Just before Easter last week I had the rare privilege of commemorating Jesus’s last Passover Seder, the eve of his crucifixion, during which he transformed the traditional blessings over bread (ha-motzi) and wine (ha-Gafen) into the Eucharist, symbols – in the Episcopalian church I attended - of his body and blood.
Reverend Canon Mark Shier, Rector Emeritus of St. Andrew's, Fullerton, serving as interim rector at in Studio City, invited me to join the congregation for an evening service that included communion, agapé supper, foot washing and stripping of the altar.
The members welcomed me sweetly and I was moved by the quiet way they moved from each stage of the celebration to the next. Maundy Thursday is celebrated traditionally at St. Michael’s and I was especially interested in witnessing the foot washing.
As Christian holy week and Jewish Passover coincided this year, and I tend to see all religious observance through Jewish goggles, I could not help being struck by the similarities in our practices.
The blessings of wine and bread, of course, begin every Jewish observance from Shabbat to Yom Kippur. The reading of Exodus during the service was the same reading going on at every Passover table during the week’s Seders. We wash hands at the Seder table but Father Mark reminded me that foot washing was an ordinary custom of hospitality in the ancient Middle East. A guest shod in sandals would arrive at your door with dusty feet. It was only polite to offer a freshening up.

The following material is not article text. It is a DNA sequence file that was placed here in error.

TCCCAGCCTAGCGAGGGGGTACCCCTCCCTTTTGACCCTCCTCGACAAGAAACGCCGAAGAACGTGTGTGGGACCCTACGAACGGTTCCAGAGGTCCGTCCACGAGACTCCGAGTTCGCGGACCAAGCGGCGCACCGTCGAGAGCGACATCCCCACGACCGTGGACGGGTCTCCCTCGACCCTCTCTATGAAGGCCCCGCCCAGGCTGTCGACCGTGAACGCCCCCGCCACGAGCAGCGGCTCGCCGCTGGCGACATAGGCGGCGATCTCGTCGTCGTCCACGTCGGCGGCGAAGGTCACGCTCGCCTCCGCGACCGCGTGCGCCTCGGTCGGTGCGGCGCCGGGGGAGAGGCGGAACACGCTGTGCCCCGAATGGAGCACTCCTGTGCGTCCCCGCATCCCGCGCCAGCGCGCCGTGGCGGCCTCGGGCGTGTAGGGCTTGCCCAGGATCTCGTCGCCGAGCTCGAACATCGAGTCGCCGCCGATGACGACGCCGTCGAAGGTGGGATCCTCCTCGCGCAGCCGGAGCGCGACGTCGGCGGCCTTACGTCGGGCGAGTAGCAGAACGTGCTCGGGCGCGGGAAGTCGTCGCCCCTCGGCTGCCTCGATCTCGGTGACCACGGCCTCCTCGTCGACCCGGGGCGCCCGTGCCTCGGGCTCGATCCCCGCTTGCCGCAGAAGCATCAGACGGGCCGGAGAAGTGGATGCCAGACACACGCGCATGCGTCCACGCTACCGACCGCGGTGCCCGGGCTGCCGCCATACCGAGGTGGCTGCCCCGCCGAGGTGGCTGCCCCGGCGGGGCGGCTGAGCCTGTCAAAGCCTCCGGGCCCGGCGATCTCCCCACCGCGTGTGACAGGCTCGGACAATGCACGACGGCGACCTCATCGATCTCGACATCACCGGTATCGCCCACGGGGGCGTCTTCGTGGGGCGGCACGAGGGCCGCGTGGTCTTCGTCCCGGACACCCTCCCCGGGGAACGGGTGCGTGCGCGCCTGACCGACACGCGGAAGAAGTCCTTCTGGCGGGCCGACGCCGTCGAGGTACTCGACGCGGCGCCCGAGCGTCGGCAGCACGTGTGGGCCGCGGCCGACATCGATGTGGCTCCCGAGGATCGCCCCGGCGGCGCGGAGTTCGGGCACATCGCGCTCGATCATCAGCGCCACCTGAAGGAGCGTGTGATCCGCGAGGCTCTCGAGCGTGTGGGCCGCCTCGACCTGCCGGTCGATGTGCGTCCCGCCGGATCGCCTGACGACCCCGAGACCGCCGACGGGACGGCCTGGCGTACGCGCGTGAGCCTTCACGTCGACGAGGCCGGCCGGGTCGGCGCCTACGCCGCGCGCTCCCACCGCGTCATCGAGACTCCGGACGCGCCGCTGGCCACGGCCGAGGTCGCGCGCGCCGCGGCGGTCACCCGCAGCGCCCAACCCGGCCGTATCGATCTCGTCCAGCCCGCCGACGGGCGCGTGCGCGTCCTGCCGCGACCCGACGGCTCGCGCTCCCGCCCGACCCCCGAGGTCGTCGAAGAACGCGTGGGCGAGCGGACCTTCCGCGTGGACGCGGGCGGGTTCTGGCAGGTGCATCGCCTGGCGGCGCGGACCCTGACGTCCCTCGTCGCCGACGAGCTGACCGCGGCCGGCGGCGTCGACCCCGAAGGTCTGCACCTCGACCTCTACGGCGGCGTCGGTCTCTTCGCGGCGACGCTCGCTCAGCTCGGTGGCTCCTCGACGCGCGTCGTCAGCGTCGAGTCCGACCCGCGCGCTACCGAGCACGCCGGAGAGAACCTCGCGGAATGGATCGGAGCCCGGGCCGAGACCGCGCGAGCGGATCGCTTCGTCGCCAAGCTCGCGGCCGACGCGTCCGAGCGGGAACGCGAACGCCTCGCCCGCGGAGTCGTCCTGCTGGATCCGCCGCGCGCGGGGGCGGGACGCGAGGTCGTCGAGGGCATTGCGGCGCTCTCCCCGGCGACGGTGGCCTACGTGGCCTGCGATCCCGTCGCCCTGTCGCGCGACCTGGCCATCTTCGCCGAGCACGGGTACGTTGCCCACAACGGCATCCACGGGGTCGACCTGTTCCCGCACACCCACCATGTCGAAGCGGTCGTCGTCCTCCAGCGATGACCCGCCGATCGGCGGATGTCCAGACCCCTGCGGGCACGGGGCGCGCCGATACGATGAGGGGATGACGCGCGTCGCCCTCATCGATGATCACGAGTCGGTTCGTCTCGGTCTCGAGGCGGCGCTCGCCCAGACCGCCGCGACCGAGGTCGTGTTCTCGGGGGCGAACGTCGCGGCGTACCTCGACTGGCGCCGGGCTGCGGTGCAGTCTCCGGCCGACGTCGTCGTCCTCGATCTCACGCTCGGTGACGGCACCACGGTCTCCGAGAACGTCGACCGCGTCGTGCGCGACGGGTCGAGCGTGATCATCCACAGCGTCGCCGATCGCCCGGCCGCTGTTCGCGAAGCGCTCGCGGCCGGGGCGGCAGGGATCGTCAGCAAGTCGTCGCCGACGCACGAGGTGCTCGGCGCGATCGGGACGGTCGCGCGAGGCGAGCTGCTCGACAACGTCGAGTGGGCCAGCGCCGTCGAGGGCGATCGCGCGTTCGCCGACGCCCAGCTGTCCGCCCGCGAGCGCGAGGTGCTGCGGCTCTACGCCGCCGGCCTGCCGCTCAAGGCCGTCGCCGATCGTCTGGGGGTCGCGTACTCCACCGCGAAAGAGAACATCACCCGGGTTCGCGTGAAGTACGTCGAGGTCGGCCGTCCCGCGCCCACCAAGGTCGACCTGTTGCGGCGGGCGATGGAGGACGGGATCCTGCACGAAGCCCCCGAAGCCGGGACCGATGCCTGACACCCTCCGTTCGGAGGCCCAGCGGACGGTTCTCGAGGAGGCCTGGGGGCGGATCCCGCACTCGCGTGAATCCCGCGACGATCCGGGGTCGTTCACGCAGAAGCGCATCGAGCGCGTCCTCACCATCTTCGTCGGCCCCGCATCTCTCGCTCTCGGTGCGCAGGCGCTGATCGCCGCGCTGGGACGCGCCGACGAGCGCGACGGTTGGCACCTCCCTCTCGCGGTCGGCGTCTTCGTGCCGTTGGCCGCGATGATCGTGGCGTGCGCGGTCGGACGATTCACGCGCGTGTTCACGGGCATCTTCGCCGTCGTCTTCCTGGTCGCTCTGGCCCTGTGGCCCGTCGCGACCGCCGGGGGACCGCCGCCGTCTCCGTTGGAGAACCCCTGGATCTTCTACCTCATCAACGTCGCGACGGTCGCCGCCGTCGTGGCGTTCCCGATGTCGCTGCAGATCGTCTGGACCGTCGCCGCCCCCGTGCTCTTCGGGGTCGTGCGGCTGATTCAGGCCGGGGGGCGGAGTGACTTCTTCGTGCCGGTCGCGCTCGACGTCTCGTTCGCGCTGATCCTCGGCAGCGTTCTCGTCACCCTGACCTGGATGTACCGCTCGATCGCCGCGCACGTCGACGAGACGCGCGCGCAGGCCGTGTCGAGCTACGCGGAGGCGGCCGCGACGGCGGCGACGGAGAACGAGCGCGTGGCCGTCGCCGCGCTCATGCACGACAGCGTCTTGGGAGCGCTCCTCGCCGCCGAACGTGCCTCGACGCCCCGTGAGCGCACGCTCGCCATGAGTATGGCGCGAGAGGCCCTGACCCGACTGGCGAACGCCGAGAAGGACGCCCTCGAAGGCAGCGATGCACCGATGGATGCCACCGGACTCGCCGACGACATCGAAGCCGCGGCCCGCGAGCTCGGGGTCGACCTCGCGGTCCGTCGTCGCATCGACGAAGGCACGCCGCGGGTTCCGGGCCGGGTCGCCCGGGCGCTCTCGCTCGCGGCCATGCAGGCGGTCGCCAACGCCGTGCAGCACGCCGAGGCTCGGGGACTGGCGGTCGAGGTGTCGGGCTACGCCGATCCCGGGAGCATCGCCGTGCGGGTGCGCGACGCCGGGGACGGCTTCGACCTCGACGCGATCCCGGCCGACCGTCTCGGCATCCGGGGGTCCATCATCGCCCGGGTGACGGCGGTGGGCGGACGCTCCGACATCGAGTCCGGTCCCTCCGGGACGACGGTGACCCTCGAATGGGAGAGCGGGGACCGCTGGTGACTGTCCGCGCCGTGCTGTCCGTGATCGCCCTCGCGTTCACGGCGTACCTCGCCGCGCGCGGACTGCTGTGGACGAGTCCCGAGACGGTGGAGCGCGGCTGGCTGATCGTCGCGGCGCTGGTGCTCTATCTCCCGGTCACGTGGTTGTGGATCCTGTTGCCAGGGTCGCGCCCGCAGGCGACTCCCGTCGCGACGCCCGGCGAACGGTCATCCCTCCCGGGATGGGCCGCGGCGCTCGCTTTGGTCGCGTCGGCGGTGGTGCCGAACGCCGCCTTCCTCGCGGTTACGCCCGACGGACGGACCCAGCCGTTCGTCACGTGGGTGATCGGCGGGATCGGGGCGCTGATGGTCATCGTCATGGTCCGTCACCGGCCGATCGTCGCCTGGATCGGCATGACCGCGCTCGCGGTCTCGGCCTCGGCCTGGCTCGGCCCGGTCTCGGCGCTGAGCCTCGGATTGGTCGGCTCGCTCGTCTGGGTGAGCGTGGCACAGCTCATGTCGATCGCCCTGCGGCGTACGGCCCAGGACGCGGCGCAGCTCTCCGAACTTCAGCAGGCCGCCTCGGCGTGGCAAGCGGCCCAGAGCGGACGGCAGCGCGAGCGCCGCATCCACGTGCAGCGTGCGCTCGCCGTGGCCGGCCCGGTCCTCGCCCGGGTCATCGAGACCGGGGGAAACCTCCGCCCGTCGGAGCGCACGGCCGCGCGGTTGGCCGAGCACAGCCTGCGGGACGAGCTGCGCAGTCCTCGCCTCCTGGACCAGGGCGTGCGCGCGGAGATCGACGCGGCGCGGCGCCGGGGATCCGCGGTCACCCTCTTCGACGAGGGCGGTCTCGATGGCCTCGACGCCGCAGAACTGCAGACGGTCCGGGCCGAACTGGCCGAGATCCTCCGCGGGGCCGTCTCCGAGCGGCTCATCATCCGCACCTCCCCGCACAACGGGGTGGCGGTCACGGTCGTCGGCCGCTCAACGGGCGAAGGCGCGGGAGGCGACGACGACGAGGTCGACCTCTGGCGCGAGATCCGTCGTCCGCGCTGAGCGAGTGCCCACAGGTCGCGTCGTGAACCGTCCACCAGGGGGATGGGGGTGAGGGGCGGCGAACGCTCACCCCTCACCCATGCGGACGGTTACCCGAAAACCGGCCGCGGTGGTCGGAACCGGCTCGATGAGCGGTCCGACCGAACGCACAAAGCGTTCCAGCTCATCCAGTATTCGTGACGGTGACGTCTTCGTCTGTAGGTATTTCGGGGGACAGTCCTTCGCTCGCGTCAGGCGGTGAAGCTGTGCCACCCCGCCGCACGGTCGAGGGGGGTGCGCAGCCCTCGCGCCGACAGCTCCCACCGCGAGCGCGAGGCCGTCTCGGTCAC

But on Maundy Thursday, the ritual is evocative of Jesus washing the feet of his disciples as described in the Gospel of John, chapter 13.
14 Now that I, your Lord and Teacher, have washed your feet, you also should wash one another’s feet. 15 I have set you an example that you should do as I have done for you. 16 Very truly I tell you, no servant is greater than his master, nor is a messenger greater than the one who sent him.
Said Father Mark, “That’s always been a symbol for us that a person is a true leader only if he or she is a true servant.”
When the foot washing was completed, the congregants stripped the altar in preparation for the mourning that was to follow on the day of crucifixion. The silent clearing of ornamentation was reminiscent of preparations for sitting shiva, the Jewish period of grief and mourning when pleasure and adornment are eschewed and mirrors are covered.
Upon conclusion of the final prayer, the sanctuary remained dark and celebrants filed out. But the chapel remained open for a nightlong vigil by those who wished to stay and meditate.